Presentation on "Variations in Work-Sleep Schedules: From the View of the Industrial Worker."
NIOSH 1981 Jul:393-396
Problems encountered in shiftwork (SW) were discussed using various groups within the Communications Workers of America (CWA) labor union as examples. SW became a necessity because of demands made by capital intensive industries and public service industries such as shopping centers and hospitals. SW interfered with normal social activities and family life. Second and third shift workers received partial compensation for these interferences in the forms of extra pay, better opportunity to engage in additional employment, and in finding commercial activities more accessible. Evening 6 hour long shifts were quite desirable, while split shifts were least attractive. SW interfered with worker's health and well being. Sleep and eating schedules were irregular. Mental disturbances, such as tension, nervousness, and irritability, were evident. Personality traits and age were moderating factors. Health problems usually increased with age, but the attitude toward work and home improved with age. In addition to an individual's personal characteristics, social factors environment could change the perception of self esteem. The author concludes that practices negotiated in collective bargaining may have a moderating effect on SW in the future. Scientific data are needed to establish whether or not permanent shift assignments are better than rotating SW. Simultaneous rotation of workers and supervisors who work together would be an alternative if fixed schedules were unattainable. The feeling of isolation could be diminished by improved communication with all employees. A shorter work day without a pay reduction has been the goal of the CWA.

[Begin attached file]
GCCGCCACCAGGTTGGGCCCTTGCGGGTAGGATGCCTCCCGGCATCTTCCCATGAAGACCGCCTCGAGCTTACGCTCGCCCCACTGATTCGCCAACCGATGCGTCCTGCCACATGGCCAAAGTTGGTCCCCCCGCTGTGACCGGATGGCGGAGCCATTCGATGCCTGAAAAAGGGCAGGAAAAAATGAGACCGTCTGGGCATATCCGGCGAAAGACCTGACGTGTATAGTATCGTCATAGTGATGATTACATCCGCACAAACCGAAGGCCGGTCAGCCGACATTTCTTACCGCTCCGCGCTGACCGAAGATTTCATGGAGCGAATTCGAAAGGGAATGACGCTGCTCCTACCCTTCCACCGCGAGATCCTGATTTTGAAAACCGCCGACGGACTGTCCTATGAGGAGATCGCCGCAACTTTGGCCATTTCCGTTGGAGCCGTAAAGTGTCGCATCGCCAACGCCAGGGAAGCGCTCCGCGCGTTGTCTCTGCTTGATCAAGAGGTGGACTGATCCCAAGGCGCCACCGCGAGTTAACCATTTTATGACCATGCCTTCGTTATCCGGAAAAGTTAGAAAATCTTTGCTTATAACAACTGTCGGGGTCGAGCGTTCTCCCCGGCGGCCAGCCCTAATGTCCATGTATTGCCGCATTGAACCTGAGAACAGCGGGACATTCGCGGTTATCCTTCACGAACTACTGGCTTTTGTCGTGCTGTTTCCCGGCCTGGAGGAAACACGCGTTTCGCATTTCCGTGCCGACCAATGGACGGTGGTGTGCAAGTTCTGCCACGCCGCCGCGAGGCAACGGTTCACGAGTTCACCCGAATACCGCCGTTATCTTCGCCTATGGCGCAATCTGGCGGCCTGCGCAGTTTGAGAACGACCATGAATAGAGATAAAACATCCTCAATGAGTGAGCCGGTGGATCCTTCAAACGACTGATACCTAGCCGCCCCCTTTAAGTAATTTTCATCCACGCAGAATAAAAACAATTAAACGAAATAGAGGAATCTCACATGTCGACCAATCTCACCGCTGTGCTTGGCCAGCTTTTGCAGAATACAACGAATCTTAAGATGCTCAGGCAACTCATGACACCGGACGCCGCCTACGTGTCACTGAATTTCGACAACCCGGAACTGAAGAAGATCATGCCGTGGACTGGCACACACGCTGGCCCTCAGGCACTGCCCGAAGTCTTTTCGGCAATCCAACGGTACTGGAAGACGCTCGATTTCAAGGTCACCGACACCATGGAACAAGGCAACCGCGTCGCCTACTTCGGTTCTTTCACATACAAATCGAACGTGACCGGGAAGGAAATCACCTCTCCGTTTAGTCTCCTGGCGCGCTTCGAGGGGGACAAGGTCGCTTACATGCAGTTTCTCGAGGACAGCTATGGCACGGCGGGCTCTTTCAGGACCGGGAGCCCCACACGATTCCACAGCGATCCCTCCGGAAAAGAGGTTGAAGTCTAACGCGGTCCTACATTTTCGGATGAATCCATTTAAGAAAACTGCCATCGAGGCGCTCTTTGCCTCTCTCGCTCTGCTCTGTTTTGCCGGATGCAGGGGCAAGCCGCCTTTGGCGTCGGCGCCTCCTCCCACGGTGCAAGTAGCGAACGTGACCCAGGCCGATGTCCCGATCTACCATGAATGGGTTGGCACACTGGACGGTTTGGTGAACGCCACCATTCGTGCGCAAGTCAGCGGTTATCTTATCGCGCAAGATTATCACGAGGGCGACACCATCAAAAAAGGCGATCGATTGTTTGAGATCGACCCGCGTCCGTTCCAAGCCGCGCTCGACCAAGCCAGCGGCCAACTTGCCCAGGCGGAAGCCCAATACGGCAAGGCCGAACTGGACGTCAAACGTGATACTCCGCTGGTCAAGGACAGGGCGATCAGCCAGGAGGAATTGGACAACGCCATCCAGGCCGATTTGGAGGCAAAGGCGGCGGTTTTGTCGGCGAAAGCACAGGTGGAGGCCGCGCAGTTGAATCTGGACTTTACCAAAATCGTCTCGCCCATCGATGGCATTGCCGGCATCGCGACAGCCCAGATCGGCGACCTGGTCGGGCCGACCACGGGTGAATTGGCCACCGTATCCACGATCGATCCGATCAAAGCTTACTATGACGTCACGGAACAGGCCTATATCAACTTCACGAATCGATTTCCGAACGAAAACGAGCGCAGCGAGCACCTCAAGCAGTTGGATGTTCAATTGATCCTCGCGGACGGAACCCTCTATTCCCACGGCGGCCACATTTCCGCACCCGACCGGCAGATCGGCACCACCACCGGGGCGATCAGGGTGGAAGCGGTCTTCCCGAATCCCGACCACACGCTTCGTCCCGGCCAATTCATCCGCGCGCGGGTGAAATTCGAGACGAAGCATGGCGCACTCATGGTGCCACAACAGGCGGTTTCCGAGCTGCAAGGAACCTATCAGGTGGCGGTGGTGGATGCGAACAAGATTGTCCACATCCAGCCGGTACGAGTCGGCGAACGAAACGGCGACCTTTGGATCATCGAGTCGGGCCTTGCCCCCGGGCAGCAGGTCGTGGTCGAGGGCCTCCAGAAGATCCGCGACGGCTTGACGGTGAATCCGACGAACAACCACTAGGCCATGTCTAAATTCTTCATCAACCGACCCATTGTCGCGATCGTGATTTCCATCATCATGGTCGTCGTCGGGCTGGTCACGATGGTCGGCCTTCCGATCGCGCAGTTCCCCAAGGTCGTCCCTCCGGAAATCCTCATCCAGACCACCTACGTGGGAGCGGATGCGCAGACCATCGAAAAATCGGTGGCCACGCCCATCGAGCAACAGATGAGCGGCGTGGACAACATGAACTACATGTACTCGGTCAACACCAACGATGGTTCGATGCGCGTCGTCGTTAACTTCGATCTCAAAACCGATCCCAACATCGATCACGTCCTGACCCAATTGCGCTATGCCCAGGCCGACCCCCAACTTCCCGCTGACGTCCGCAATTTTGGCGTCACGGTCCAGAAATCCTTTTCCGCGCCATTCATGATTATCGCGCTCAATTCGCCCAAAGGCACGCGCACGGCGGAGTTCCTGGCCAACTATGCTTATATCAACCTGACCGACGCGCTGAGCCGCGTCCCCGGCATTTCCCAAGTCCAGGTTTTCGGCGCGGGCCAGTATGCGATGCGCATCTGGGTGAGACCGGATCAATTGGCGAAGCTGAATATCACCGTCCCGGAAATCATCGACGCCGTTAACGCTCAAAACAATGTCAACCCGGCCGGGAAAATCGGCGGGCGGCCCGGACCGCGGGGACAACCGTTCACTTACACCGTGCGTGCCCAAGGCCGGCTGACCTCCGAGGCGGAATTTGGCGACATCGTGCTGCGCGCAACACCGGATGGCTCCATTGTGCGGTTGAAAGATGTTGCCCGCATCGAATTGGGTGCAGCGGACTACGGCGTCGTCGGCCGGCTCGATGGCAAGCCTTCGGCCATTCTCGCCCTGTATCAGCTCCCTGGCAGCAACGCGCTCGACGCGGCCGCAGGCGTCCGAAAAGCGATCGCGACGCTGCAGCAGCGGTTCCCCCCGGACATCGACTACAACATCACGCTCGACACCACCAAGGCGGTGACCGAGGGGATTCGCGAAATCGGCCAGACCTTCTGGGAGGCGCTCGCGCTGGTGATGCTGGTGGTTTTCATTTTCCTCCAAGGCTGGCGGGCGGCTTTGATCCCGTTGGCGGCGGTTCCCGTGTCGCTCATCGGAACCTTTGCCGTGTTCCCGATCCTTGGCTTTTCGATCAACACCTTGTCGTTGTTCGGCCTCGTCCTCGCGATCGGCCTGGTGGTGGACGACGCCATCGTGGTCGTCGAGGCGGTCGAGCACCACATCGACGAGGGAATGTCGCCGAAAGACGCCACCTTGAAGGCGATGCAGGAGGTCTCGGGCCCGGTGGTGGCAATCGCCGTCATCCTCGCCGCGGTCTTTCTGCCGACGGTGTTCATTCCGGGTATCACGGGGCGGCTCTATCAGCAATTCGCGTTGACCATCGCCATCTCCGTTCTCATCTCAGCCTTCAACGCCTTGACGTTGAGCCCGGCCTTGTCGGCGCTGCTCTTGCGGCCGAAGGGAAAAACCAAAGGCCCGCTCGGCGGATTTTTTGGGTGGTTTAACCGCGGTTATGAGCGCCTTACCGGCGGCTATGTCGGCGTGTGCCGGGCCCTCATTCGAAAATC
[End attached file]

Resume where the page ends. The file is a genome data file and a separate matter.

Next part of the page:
Shift-work; Job-stress; Psychological-factors; Psychophysiology; Communication-workers; Sociological-factors; Mental-health; Health-protection;
DHHS (NIOSH) Publication No. 81-127
The Twenty-Four Hour Workday: Proceedings of a Symposium on Variations in Work-Sleep Schedules, Division of Biomedical and Behavioral Science, NIOSH, U.S. Department of Health and Human Services, Cincinnati, Ohio, DHHS (NIOSH) Publication No. 81-127